The summer bounty of produce from the garden that can be made into chutneys, pickles, and jams has started. The first to arrive are the fallen mangoes that I usually make into a quick-pickle or a sweet mango chutney. But, this year, owing to Mum’s house crawling with workers (we are renovating) there weren’t many left for us. In fact, most of the low-hanging fruit disappeared from the trees while still quite green.
The army of kids of the caretaker in the neighbour’s house have also been very kind to pluck a good portion of the higher-up fruits off the tree that abuts the common wall. I will likely have fewer mangoes that will need to be processed into jam. They have also had a free run of the carondas from the bush that is planted in the front yard. Limes have started ripening; I plucked a few from my tree this morning.
My dad remembers his ‘foraging’ days in Kashmir and lets the children be. The caronda shrub is heavily laden and has yielded enough for them and us. I shared some with friends and neighbours as well. There should be an even bigger crop around September, after the rains. That is when I will make Caronde ki Chutney to keep till next year. To start the season off I made this simple caronde-mirch ki sabzi, more a pickle than a sabzi really, that takes all of ten minutes to put together. It makes a great accompaniment to North Indian food and is just the kind of side to perk up those taste buds overwhelmed by this muggy weather. Continue reading “Caronde Hari Mirch ki Sabzi”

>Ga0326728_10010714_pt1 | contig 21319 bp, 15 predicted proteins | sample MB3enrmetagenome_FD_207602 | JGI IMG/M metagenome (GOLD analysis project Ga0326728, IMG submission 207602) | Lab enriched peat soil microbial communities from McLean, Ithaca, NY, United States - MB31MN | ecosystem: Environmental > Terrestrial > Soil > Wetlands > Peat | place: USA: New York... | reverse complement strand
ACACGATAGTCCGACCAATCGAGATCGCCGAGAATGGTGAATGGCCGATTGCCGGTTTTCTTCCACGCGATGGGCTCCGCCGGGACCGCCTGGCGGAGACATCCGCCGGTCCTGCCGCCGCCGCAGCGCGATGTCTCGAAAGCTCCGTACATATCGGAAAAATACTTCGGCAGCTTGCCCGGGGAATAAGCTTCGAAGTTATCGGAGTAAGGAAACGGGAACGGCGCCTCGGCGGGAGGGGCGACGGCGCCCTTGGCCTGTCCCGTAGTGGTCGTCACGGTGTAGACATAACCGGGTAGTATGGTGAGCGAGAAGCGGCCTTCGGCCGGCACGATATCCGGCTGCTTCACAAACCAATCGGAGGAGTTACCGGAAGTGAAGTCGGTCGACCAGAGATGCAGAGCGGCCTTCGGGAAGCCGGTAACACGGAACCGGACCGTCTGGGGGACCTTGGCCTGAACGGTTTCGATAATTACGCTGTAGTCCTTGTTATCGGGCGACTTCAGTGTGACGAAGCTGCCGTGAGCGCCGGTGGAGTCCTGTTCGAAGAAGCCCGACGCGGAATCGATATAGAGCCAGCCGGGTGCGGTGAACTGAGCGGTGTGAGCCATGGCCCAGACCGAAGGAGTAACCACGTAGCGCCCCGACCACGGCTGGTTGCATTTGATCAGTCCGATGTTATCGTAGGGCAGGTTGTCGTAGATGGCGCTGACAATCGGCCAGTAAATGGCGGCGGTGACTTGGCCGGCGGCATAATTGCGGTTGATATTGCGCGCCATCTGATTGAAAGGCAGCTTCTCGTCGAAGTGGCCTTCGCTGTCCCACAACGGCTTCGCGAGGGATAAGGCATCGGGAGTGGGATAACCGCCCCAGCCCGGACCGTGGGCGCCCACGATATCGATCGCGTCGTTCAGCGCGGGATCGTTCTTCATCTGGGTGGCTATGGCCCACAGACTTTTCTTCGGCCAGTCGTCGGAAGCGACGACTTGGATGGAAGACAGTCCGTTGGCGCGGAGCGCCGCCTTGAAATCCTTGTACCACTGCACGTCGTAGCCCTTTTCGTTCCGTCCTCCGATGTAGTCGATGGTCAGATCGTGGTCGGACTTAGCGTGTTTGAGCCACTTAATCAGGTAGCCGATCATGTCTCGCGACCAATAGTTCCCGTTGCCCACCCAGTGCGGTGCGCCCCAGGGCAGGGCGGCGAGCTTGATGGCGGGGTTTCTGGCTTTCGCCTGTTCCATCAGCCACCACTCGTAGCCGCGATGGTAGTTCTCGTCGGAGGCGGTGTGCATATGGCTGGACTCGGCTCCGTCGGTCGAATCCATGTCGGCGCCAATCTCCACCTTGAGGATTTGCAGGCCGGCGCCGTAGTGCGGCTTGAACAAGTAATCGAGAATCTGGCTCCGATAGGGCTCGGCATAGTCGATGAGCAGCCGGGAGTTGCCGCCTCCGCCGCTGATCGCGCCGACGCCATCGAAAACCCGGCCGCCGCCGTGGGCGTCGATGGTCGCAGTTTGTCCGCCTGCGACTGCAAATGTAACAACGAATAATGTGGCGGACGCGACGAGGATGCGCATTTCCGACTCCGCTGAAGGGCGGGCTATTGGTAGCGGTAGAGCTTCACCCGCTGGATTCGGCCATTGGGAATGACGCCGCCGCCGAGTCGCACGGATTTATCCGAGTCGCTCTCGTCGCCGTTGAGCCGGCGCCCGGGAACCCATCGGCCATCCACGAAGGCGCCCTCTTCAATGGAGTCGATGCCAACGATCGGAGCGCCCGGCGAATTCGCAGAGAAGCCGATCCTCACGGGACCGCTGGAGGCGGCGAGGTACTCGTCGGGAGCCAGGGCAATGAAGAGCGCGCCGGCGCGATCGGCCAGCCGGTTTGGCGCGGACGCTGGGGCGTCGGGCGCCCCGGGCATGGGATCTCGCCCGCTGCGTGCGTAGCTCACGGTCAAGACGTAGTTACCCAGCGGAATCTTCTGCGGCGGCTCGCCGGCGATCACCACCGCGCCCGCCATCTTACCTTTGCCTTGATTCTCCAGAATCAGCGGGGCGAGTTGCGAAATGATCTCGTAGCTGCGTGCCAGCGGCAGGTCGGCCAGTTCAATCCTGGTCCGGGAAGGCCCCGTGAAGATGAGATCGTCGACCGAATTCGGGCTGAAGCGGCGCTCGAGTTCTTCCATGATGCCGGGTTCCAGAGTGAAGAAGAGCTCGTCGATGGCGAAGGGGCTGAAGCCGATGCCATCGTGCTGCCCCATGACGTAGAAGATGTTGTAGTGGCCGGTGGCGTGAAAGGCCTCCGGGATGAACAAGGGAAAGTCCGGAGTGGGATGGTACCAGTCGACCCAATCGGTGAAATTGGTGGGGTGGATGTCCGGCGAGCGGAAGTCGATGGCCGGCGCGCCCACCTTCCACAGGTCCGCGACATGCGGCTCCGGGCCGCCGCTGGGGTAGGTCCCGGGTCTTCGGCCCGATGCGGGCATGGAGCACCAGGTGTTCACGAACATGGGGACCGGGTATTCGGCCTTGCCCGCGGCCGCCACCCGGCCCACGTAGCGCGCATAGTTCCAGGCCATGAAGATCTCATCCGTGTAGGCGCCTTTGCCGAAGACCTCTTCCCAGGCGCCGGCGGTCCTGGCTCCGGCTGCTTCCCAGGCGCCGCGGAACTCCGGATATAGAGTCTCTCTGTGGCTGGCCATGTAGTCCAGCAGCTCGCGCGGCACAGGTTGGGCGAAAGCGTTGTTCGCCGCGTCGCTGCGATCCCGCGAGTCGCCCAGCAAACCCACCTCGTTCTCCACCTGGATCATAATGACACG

Mangoes are definitely the silver lining of the Northern Indian summers. Unlike in some southern Indian states (and further east of India) where mangoes are available year round, in Delhi we have access to both green and ripe mangoes only through the summer. Or, maybe, I should say that we have seasons other than summer and therefore, our fruits and vegetables change as the seasons roll! Another silver lining of living in the heat and dust bowl that is the North India Plain!
The superior pickling mangoes, such as Ramkela, arrive after the first monsoon showers. Evey year I make batches of mango pickles though the quantities I now make are more proportionate to the moderate amounts we consume. Amongst the mango pickles I make is the Punjabi kind to which I sometimes add karonde and chickpeas. The Andhra-style mango pickle with garlic and loads of chillies is a favourite of ours, especially the son and I; it makes a great combination with besan-paranthas. Since the last few years I have also started making Shilpa’s (actualy, Varada’s!) konkani-style shredded mango pickle. At the start of mango season, I also make a quick pickle from the fallen Amrapali mangoes in my mom’s backyard using my own pickling spice mix, or, sometimes, the K-Pra brand amba lonche spice mix from Maharashtra. Continue reading “Green Mangoes”
The first month of this year is history already. How time flies!
After some fumbling this season, old man winter got into his groove here in Delhi. The weather has been at its frigid best for the past 6 weeks even though we celebrated Basant Panchami (the fifth day of Spring) last Saturday. I even poured myself a glass of kanji while preparing dinner the other day. But, the thaw has certainly started and if you blink the short Spring will be over.